Why you should care

Because this gambler is getting ready to place his biggest bet ever.

You may not know their names, but the world’s Little-Known Billionaires wield a hidden economic clout. Read more of this OZY original series.

There’s a buzz around Adare, a medieval village in County Limerick. The Adare Manor Hotel and Golf Resort, a stunning calendar house with 365 windows and 52 chimneys surrounded by 840 lush acres, has reopened following a $58 million makeover. The manor belongs to local businessman John Patrick “J.P.” McManus, that rare thing in postrecession Ireland: an admired and cherished billionaire.

“When the manor went up for sale, people were genuinely delighted that it was a local person who bought it,” says Martina Forde of the Adare Community Council.

When the golf course opens in March, it will become the most expensive place to hit the small white ball anywhere in the country. McManus hopes it will become “Europe’s Augusta,” setting the foundation for bringing the U.S. vs. Europe golf showpiece, the Ryder Cup, to Ireland in 2026 — a feat achieved just once before (in County Kildare, west of Dublin, in 2006).

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J.P. McManus at Exeter Racecourse on Oct. 24, 2017, in Exeter, United Kingdom.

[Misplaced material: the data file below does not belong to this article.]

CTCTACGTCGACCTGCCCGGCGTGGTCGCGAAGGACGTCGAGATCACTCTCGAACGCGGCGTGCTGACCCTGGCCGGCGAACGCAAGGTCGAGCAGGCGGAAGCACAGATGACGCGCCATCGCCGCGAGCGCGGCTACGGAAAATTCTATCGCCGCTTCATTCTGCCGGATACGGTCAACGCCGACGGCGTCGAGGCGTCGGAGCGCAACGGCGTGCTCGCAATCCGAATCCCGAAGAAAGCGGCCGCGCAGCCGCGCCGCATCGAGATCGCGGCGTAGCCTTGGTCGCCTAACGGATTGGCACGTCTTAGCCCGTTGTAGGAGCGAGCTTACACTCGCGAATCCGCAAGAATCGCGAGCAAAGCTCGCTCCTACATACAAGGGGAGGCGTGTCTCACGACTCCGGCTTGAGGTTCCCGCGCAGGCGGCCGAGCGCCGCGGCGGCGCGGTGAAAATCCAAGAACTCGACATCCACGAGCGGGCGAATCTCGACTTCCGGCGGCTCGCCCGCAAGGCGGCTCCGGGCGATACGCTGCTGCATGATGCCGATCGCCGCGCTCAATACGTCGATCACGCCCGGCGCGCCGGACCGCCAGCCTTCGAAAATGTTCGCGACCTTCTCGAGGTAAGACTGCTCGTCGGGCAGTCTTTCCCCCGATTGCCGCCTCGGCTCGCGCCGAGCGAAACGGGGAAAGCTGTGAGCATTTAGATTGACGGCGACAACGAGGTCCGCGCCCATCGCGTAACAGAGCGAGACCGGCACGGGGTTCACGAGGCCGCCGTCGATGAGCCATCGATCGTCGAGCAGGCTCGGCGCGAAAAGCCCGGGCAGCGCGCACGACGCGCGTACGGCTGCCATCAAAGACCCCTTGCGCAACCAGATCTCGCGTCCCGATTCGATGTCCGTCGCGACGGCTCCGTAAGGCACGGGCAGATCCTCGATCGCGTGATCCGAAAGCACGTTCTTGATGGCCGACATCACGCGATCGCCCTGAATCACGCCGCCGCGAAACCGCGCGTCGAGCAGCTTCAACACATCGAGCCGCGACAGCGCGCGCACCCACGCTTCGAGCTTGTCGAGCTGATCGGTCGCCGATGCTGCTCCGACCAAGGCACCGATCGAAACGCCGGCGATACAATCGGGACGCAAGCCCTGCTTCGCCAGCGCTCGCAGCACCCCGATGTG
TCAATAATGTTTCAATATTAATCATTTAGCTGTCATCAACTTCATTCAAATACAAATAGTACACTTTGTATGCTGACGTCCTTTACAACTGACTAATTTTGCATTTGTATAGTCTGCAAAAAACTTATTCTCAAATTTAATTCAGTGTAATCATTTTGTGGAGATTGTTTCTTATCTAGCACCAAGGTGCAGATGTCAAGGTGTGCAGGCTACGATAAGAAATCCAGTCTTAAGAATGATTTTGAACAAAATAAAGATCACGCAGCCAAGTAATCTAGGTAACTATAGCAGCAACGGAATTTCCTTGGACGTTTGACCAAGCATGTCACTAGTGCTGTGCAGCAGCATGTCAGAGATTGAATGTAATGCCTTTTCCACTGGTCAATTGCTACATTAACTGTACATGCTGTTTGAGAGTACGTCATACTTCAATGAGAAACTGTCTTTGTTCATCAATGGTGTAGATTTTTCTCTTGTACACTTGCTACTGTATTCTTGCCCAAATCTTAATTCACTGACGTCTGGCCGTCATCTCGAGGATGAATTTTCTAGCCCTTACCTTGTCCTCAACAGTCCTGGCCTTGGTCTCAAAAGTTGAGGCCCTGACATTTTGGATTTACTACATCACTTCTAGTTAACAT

Source Alan Crowhurst/Getty

J.P. has come a long way to lord of the manor. As a 19-year-old digger driver in the 1960s, he placed a £4 bet on a horse — and won 10 times his wager. McManus moved into bookmaking, but it didn’t take long to figure out that placing bets was a better use of his intellect than taking them. In the decades that followed, he made a fortune in currency trading from his offices in Geneva, where he pays his taxes, and is estimated to be worth $2 billion.

Like others of his ilk, McManus owns real estate in exotic parts of the world — including a home in Barbados that cost $180 million to build and a share in the Sandy Lane Resort, also in Barbados, where his friend Tiger Woods married Elin Nordegren in 2004 — and he keeps more than 100 world-class thoroughbred racehorses in training facilities across Ireland and Britain.

Though he has been known to place six-figure bets on his own horses, McManus’ most famous wager involved a three-day game of backgammon against American billionaire Alec Gores in 2012, which saw the Irishman walk away with $17.4 million (minus the IRS’ hefty share).

Behind the easygoing demeanor is a guy accustomed to getting what he wants.

McManus’ aversion to publicity is well-known — among his stable of prize-winning horses is a gelding named No Comment — and on the rare occasion he appears in front of a camera, it’s usually trackside, where he’ll offer vague remarks about his equine interests. As popular as McManus is in Ireland, no one’s ever written his biography, such is the paucity of insider detail.

“In my life I’ve met a number of business leaders, and J.P. is one of the most unassuming,” says Roger Downer, president emeritus of the University of Limerick. “He gave me €5 million toward a new business school [at the University of Limerick], and when we said we wanted it named after him, he declined.”

McManus has raised tens of millions of euros for local charities by hosting golf tournaments that featured the likes of Samuel L. Jackson and Rory McIlroy (Northern Irish pro golfer and former world No. 1). In August, he flew in from Geneva to attend a public hearing alongside residents opposing a factory expansion in Limerick.